AutoX Demonstrates Autonomous Robotaxis in ‘Urban Villages’

Dense neighborhoods in China pose multiple challenges to autonomous vehicles that Level 4 system can handle, claims company.

AutoX

AutoX says its RoboTaxi can handle a wide variety of situations in dense neighborhoods.

AutoX Inc. yesterday demonstrated that its robotic taxicabs are capable of handling rush-hour conditions in China's “urban villages.” The Shenzhen, China-based company claimed that its robotaxis are capable of autonomously handling a variety of traffic challenges in dense neighborhoods.

Founded in 2016 by Dr. Jianxiong Xiao, AutoX has deployed more than 100 RoboTaxis in Shanghai, Shenzhen, and other cities in China. The startup said it is the only company operating SAE Level 4 service on public roads without safety drivers.

The company is backed by Alibaba and has partnered with automakers including Honda. In addition, AutoX said it is the second company to obtain permission from the California Department of Motor Vehicles for completely driverless vehicles

AutoX navigates urban villages

Unique to China, so-called urban villages are ultra-high-density residential neighborhoods in major cities such as Shenzhen and Guangzhou, according to AutoX. They are typically surrounded by skyscrapers, transportation infrastructure, and other modern urban developments. The public roads in urban villages are extremely busy, chaotic and overcrowded, especially in the early evening, the company said. 

In the video below, an AutoX fully driverless RoboTaxi navigates its way around crowds of pedestrians and pets, bikers, scooters, and roadside food stalls during evening rush hour in a Shenzhen urban village. Encountering a fully driverless car without a driver or passengers for the first time, pedestrians can be seen gathering even closer to the robotaxi to film videos and snap photos. 

In one scene, the vehicle maneuvers through a narrow lane that is only wide enough for one vehicle while also facing an oncoming human-driven vehicle. Aware of its closer proximity to the end of the narrow lane than the human-driven vehicle, the RoboTaxi nudges forward, signaling to the human driver that it should yield to the RoboTaxi and allow it to pass first.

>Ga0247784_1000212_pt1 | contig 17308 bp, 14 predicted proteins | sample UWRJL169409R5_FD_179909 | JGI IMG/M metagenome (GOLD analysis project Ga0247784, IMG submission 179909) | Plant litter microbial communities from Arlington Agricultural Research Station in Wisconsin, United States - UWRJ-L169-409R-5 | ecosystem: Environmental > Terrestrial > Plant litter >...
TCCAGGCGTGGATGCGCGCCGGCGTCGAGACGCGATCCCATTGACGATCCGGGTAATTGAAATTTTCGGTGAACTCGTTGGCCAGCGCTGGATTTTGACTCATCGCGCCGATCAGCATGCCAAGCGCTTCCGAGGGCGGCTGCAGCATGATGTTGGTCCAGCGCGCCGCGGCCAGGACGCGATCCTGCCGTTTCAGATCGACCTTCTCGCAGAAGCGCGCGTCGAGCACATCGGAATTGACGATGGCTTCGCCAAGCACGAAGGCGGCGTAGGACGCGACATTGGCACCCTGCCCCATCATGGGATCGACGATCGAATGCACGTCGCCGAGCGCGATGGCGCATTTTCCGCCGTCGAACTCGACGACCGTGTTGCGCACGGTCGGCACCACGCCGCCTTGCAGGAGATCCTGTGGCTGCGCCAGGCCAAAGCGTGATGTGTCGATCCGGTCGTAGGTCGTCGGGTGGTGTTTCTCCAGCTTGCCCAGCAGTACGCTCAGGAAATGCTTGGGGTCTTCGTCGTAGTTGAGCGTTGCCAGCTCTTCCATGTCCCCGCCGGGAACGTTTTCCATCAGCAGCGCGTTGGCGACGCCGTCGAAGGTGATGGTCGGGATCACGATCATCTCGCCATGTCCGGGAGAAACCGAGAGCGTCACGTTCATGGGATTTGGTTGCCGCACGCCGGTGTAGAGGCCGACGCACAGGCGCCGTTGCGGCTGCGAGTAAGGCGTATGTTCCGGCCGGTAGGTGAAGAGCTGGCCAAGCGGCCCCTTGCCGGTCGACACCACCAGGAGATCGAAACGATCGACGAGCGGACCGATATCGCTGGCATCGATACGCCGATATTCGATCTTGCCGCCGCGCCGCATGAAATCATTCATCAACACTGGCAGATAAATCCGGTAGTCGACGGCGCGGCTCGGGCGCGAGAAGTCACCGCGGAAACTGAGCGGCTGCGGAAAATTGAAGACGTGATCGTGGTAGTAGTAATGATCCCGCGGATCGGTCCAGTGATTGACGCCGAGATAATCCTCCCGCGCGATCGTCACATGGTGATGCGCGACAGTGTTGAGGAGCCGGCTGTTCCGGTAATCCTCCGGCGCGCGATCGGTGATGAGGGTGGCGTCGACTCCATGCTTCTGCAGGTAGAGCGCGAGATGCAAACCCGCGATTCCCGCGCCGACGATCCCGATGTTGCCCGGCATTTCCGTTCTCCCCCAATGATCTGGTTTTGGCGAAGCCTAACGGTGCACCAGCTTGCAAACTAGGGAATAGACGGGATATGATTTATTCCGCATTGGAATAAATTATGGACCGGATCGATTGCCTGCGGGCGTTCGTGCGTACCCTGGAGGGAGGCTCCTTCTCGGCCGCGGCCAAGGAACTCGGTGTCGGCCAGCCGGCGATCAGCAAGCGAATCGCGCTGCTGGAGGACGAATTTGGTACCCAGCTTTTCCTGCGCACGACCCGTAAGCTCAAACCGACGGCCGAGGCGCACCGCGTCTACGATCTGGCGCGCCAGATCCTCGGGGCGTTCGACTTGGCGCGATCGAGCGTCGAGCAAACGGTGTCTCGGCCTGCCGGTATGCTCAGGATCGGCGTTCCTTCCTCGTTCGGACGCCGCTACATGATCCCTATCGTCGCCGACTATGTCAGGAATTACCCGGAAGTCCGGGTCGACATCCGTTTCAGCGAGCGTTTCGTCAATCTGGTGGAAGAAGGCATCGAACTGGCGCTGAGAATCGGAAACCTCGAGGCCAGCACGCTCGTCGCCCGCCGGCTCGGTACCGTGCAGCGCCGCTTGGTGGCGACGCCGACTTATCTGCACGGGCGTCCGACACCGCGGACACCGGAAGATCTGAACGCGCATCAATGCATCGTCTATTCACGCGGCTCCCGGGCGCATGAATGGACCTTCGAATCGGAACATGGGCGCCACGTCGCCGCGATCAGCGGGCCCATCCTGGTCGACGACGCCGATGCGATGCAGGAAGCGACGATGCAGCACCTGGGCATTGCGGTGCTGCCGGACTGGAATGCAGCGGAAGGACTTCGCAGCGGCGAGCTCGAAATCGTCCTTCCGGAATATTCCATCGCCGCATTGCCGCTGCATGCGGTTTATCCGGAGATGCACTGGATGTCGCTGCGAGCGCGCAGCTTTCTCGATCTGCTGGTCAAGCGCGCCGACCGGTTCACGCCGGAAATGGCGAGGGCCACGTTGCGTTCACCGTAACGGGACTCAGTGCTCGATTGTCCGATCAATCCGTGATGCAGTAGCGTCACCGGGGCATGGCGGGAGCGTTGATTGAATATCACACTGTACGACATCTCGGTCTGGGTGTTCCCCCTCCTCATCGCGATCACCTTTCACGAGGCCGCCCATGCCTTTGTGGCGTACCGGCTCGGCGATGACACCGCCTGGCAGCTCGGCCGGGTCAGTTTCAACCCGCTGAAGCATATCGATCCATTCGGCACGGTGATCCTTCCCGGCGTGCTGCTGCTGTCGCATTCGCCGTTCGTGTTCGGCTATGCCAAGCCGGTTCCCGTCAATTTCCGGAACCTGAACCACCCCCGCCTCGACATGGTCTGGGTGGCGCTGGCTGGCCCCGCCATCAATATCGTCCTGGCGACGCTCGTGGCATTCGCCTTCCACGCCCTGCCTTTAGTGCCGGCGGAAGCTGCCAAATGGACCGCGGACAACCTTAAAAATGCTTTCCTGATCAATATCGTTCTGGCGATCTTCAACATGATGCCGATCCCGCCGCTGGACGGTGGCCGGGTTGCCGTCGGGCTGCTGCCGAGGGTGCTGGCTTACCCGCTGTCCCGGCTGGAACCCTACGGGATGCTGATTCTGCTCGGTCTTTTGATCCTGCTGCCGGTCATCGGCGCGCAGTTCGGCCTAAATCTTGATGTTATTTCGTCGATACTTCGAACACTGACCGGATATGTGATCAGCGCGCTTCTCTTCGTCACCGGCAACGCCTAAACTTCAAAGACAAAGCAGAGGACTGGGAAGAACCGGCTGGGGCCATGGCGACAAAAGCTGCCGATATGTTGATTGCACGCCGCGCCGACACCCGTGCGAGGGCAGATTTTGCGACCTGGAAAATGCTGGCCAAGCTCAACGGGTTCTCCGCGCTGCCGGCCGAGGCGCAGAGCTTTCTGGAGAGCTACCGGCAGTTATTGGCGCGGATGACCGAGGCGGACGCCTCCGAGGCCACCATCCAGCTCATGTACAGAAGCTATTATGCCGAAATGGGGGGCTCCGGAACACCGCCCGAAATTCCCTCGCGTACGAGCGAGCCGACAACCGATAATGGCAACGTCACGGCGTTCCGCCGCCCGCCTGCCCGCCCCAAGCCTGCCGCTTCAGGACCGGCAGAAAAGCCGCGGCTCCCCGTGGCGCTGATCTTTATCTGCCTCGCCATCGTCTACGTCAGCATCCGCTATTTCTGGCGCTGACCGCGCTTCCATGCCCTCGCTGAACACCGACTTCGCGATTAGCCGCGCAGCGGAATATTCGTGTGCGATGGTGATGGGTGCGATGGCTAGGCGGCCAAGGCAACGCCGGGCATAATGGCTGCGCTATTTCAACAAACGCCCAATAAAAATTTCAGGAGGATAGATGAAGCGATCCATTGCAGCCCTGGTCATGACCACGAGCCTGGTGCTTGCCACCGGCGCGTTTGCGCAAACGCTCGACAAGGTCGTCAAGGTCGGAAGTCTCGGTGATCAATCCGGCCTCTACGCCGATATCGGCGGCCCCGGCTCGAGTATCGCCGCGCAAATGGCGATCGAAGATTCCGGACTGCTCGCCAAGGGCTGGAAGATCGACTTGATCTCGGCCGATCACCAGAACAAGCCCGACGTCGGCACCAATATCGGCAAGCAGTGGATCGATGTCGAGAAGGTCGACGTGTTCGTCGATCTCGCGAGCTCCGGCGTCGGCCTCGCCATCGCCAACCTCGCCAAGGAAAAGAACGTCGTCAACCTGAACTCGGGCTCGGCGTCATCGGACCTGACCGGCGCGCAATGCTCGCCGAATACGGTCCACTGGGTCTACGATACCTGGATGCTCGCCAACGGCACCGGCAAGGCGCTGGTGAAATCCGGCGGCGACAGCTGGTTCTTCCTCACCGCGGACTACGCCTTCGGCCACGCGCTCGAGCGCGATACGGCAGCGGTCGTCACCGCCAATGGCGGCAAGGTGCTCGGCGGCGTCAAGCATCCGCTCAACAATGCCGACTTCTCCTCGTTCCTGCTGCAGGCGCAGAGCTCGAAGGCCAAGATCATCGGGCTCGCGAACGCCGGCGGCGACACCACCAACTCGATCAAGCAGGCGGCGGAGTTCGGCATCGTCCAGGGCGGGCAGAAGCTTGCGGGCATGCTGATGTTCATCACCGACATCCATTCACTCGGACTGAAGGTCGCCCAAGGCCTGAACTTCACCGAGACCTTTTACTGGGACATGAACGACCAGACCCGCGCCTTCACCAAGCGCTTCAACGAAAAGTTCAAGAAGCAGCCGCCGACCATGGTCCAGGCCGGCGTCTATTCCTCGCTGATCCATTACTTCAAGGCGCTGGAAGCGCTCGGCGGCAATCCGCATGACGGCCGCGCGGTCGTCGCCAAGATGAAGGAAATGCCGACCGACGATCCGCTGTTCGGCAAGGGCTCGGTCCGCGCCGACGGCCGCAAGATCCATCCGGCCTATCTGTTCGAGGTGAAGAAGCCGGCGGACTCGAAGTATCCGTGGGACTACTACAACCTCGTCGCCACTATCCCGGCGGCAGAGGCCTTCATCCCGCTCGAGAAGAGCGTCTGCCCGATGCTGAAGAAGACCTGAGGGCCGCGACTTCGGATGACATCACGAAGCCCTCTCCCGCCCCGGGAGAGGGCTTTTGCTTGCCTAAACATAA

A similar situation occurs again when the RoboTaxi detects an oncoming car in a narrow lane. This time, however, both cars are at opposite ends of the lane. The driverless car evaluates the scenario and makes the decision to back up twice to make room for the other car, until the two vehicles can work their way around each other. 

AutoX moves ahead with Gen5 production

The RoboTaxi in the video is equipped with AutoX's Gen5 system, which was released on July 6 in Shanghai. The system has a total of 50 sensors, as well as a vehicle control unit of 2,200 TOPS (trillions of operations per second) computing power, said the company.

The system includes 28 cameras capturing a total of 220 million pixels per second, six high-resolution lidar sensors offering 15 million points per second, and 4D radar with 0.9-degree resolution encompassing a 360-degree view around the vehicle. Using sensor fusion perception blind-spot modules, the Gen5 system covers the entire RoboTaxi body with zero blind spots, asserted AutoX. 

AutoX added that Gen5 enables its robotaxis to drive safely in complex urban environments by detecting objects such as delivery scooters behind vehicles from several hundreds of meters away. It said the system’s higher-resolution sensing capability also enables RoboTaxis to drive at higher speeds safely, extending the operational designdomain of its driverless fleet. 

The Gen5 electrical and electronic architecture satisfies global functional safety standards, said AutoX. The company said its production process has strict supplier management and quality control on a modular and vehicle level. Before going on the dedicated assembly line, components go through rigorous automotive-grade testing.

After integration with the Gen5 system, each RoboTaxi also undergoes automotive-grade testing, including vibration testing, waterproof testing, extensive road testing, and more, said AutoX. 

In January, AutoX launched China’s first fully driverless RoboTaxi service to offer rides to the public without accompanying safety drivers. After six full months of operation with a perfect safety record, the company said it is moving forward with the production of its Gen5 system to expand its RoboTaxi fleet.


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AutoX

AutoX says its RoboTaxi can handle a wide variety of situations in dense neighborhoods.


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